ARC's 1st Law: As a "progressive" online discussion grows longer, the probability of a nefarious reference to Karl Rove approaches one

Sunday, September 28, 2008

GOP Deregulation Caused the Credit Crunch?

Let's go to the video tape!

H/T to Jeff @ Protein Wisdom who provides this analysis:

And this is now: suddenly — after Bush administration attempts in 2003 to avert this crisis, as well as John McCain’s 2005 attempt, both of which were opposed by Congressional Dems — according to Barack Obama we “have to recognize that [the current mortgage / credit crisis] is a final verdict on eight years of failed economic policies promoted by George Bush, supported by Senator McCain [...].”

In Obama’s mind, it was he who sounded the alarm bells — not those actually trying to pass legislation for tougher oversite of a government run enterprise. “Two years ago,” Obama noted last evening, “I warned that, because of the subprime lending mess, because of the lax regulation, that we were potentially going to have a problem and tried to stop some of the abuses in mortgages that were taking place at the time.”

Uh huh. But what did you do about it, Senator? Other than, you know, take money from Frannie and Freddie while inviting Raines and Johnson to advise your campaign? Write a strongly worded letter?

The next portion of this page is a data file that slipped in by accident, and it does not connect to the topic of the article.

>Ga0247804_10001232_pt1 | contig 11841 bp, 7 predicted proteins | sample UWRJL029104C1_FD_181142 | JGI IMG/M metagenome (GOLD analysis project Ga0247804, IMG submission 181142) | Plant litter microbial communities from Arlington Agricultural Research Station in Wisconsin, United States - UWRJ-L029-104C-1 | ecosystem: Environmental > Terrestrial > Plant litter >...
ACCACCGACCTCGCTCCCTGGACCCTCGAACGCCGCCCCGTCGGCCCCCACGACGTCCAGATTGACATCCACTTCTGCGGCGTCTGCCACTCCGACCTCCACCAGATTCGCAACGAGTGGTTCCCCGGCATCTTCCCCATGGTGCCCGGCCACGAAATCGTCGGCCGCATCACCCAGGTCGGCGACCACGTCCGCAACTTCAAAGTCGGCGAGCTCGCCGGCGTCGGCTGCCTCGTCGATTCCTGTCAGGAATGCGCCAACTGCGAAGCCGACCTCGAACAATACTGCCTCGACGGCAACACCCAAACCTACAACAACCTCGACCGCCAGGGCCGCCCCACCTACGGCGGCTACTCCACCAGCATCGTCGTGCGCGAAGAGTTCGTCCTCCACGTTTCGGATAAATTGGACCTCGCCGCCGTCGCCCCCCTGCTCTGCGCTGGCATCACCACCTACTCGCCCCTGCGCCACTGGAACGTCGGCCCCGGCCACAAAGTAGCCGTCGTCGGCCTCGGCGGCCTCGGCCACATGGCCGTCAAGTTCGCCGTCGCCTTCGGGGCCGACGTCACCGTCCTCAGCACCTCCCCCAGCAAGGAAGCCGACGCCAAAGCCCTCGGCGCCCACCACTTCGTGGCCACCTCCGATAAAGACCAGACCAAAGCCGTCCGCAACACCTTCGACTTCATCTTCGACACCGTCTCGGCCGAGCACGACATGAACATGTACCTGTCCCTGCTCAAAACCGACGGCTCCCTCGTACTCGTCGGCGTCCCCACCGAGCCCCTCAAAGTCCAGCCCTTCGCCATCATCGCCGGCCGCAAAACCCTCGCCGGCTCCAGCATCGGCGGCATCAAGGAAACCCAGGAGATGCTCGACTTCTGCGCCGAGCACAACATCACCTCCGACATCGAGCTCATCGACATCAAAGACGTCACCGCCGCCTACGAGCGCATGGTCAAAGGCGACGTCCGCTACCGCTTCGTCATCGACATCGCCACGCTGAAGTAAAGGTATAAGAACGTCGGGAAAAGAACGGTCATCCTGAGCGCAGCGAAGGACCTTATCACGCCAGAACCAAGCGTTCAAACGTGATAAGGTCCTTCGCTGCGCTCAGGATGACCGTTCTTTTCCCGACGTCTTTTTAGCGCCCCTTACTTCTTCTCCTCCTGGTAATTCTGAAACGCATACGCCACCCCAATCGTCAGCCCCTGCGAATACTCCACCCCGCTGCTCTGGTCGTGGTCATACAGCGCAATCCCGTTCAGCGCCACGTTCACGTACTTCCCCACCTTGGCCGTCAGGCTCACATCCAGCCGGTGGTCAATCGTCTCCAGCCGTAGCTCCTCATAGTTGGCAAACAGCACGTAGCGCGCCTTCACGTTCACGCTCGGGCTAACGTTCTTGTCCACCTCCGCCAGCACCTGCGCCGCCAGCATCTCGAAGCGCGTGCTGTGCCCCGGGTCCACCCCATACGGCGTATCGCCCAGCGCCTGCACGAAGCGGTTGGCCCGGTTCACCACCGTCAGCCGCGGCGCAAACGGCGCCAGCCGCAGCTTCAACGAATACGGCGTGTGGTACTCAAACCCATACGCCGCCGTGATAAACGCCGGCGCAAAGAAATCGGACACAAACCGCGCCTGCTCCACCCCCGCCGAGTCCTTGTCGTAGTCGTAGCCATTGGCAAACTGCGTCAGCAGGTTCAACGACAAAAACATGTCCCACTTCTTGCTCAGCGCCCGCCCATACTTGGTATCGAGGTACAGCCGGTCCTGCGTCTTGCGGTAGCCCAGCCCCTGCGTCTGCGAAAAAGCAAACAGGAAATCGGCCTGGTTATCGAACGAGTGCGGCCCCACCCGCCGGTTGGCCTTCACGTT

True to form, I guess you did what you normally do: signaled “present,” then just hoped things would change.

Leadership you can count on!

I especially enjoy the clips of Barney Frank, our current savior.

Even more enjoyable is Republican Manzullo calling out Franklin Raines and Jamie "I'm a walking disaster" Gorelick on their ridiculous bonuses.

Another video that provides good analysis of the situation is here:

Your Co-Conspirator,
ARC: St Wendeler

Comments (1)
Anonymous said...

Marriner S. Eccles, was the Chairman of the Federal Reserve from 1934 1948

In his 1951 memoir Beckoning Frontiers, Eccles detailed what he believed caused the Great Depression.
Our current situation is eerily similar.

Eccles wrote:

"As mass production has to be accompanied by mass consumption, mass consumption, in turn, implies a distribution of wealth — not of existing wealth, but of wealth as it is currently produced — to provide men with buying power equal to the amount of goods and services offered by the nations economic machinery.

Instead of achieving that kind of distribution, a giant suction pump had by 1929-30 drawn into a few hands an increasing portion of currently produced wealth. This served them as capital accumulations. But by taking purchasing power out of the hands of mass consumers, the savers denied to themselves the kind of effective demand for their products that would justify a reinvestment of their capital accumulations in new plants. In consequence, as in a poker game where the chips were concentrated in fewer and fewer hands, the other fellows could stay in the game only by borrowing. When their credit ran out, the game stopped.